Rhyme scheme? Meter? We don't need no stinkin' rhyme scheme. And this poem certainly wants nothing to do with meter. This is Mary Oliver we're talking about, and in The Leaf and the Cloud, she's about as loosey-goosey as it gets. The line lengths change a lot throughout, and in the second section, the thing practically looks like prose.
But that's not to say that this poem doesn't use form to its advantage. In fact, those sections are the way in which the poem organizes itself. It makes its own rules. And even though the sections look different, there are a lot of connections going on between them. Section 6 rolls right on from Section 5, talking about our speaker's parents. Section 11 recalls Section 2, picking up the story thread about the barn. Section 8 picks up the thread from Section 1 about what a poem is (or isn't). You might want to reread the poem and see what other connections you can make.
Breaking the poem up into sections makes us think that our speaker will be tackling different ideas. Starting a section with "Therefore" (Section 10 ) or "Anyway" (Section 11) kind of undercuts that point. The nature of transitional words like "therefore" and "anyway" is to bridge the gap between ideas. So in this way, the sections are not entirely distinct, because those words provide a sense of reaching back to what was just said. Oliver may be breaking this thing up, but there's no denying that it flows.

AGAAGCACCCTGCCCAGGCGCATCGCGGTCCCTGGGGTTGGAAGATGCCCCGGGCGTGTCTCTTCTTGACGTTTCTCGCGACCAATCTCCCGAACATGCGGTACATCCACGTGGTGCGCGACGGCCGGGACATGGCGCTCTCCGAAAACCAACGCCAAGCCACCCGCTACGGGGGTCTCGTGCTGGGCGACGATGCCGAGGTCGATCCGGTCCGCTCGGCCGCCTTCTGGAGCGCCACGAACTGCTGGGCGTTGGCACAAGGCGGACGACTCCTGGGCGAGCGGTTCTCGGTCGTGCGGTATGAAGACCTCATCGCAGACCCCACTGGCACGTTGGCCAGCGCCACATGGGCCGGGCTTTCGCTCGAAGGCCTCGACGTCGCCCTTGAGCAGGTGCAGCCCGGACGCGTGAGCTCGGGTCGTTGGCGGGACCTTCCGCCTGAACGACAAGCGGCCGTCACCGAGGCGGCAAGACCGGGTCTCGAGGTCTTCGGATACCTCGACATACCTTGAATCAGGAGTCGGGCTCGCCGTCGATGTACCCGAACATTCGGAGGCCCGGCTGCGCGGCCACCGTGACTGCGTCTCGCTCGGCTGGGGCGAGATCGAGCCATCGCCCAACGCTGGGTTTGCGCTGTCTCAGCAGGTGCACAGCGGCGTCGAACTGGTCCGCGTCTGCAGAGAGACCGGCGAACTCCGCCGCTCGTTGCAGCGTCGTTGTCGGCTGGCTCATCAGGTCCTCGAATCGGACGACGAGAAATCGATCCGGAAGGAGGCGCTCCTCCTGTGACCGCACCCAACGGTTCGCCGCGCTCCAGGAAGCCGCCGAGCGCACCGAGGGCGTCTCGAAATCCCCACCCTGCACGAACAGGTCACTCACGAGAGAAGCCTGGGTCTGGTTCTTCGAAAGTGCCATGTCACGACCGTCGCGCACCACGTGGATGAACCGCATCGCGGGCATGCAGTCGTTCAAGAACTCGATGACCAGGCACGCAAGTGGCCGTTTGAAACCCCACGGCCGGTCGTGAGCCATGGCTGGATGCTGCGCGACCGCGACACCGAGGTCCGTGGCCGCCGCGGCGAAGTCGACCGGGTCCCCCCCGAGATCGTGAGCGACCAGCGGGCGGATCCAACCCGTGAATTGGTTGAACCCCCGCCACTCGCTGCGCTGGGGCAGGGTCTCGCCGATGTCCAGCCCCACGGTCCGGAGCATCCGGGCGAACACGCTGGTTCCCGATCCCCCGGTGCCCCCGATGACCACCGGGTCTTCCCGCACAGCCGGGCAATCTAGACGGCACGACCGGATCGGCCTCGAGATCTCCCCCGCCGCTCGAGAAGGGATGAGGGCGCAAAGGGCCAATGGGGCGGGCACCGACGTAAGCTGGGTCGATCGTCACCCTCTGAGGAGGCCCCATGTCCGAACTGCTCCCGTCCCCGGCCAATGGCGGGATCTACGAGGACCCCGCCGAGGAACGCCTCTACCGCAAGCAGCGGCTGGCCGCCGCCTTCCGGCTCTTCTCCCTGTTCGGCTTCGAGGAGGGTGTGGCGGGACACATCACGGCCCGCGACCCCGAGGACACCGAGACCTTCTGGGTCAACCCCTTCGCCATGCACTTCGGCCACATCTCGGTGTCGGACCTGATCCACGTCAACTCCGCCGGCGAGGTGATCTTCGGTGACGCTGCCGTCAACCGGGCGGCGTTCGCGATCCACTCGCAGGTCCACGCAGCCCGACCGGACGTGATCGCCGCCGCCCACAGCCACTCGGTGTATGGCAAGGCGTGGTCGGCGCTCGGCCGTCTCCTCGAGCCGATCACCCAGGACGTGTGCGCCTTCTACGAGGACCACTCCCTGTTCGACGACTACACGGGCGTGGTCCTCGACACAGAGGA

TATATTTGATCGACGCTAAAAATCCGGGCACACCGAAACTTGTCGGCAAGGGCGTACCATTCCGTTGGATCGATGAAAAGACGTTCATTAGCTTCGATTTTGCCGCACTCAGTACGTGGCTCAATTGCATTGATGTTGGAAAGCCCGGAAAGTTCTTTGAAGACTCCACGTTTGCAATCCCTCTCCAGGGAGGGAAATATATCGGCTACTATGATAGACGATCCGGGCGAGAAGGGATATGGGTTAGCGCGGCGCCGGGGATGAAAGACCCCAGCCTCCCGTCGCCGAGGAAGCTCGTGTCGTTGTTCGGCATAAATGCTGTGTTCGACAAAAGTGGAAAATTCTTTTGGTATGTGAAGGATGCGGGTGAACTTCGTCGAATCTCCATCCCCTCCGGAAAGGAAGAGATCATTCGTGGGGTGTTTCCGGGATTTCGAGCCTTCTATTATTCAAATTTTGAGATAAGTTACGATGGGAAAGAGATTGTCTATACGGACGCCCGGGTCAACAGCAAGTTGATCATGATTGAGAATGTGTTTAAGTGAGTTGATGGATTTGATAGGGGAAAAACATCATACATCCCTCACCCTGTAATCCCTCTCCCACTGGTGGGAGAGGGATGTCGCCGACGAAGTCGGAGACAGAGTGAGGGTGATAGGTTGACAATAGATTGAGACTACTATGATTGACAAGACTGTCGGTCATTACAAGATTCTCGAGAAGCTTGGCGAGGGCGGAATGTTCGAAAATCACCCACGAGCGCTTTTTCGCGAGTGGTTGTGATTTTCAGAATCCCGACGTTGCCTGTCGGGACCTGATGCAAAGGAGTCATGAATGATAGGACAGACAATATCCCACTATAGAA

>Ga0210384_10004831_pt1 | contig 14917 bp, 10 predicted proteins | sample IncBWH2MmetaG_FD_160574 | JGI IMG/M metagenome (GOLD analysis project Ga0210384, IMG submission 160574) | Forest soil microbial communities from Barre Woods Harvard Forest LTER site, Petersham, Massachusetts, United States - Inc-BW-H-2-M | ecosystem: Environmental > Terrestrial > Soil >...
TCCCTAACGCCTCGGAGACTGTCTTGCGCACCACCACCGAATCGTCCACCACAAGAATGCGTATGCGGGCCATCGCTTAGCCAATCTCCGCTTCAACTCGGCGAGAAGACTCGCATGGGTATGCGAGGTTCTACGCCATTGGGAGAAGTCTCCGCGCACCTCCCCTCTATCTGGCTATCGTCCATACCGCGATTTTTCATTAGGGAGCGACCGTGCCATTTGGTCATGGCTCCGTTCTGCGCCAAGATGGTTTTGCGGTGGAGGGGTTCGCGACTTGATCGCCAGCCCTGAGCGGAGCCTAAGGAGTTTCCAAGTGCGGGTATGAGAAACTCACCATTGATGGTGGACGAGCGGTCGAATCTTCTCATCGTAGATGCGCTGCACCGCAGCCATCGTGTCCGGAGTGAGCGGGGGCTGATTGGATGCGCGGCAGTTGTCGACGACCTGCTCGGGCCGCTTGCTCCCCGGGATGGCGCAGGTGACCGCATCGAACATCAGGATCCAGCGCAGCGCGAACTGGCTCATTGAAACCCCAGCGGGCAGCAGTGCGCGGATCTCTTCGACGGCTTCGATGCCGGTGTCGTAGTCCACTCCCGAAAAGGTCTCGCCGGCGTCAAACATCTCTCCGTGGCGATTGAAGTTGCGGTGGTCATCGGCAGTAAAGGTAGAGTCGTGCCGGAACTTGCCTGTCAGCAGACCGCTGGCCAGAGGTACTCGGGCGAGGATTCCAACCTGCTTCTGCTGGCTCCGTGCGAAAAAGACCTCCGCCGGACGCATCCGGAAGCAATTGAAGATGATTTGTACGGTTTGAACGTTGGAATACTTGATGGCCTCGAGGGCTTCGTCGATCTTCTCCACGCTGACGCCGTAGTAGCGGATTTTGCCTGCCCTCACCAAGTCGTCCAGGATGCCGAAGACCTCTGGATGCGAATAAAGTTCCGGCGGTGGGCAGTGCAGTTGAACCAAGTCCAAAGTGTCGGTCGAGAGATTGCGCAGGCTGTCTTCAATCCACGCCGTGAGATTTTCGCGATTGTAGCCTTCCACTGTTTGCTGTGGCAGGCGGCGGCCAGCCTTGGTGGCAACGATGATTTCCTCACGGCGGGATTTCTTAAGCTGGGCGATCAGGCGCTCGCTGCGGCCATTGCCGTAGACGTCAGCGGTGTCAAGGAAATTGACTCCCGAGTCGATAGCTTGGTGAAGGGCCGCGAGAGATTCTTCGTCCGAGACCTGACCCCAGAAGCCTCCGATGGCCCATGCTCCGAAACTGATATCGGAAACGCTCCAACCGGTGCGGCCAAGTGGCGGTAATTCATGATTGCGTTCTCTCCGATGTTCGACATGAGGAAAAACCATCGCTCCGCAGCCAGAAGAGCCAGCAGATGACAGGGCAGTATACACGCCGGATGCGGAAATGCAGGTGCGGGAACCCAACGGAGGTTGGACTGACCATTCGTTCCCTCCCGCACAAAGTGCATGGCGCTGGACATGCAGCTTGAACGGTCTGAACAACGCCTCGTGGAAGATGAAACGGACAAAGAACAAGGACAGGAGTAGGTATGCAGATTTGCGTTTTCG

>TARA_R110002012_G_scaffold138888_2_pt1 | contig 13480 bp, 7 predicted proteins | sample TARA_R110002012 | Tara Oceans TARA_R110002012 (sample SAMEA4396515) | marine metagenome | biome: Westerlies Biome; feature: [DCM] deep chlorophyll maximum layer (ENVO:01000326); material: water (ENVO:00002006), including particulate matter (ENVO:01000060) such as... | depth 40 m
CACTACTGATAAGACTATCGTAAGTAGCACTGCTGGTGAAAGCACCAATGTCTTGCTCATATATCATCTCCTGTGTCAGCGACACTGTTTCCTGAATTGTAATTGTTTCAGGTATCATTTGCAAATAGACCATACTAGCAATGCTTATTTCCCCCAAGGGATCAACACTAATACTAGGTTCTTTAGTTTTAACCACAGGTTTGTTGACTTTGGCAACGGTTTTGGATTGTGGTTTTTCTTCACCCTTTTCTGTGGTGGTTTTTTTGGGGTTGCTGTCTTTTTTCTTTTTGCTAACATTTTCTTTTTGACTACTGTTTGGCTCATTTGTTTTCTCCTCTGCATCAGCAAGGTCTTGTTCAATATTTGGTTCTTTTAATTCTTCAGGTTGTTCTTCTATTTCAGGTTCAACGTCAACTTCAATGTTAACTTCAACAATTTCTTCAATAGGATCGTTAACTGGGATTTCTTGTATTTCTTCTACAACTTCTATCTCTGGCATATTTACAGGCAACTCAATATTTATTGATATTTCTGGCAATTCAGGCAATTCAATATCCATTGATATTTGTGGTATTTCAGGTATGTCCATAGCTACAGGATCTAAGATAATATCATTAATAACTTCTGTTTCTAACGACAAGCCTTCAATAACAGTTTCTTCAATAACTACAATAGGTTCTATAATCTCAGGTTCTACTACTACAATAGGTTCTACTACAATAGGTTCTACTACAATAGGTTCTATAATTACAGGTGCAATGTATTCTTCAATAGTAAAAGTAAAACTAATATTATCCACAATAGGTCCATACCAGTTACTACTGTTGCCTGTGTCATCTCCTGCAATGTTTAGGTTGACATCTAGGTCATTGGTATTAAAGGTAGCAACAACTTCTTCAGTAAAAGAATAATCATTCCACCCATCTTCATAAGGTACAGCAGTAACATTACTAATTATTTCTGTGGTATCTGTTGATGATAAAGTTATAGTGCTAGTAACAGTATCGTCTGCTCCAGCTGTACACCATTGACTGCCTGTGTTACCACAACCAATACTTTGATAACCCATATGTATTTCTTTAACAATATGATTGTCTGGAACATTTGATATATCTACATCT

Breaking the poem up like this while keeping up the flow also seems like a way to let our speaker cover more ground without confusing us. It allows her to jump from present to past, from imagination to memory, from a meditation on poetry to advice for how to live. And those sections provide a sense of breathing room, so we can take things one idea at a time and not worry about holding it all in our mind.
While we're at it, we'd be remiss if we didn't remind you that "Flare" is the first poem in Mary Oliver's book The Leaf and the Cloud, which is itself one big poem. The book as a whole kind of works like these sections work, allowing her to jump around in time and location while still meditating on the themes of loss, observation, celebration of the world, love, sadness, nature, and all that poetry jazz.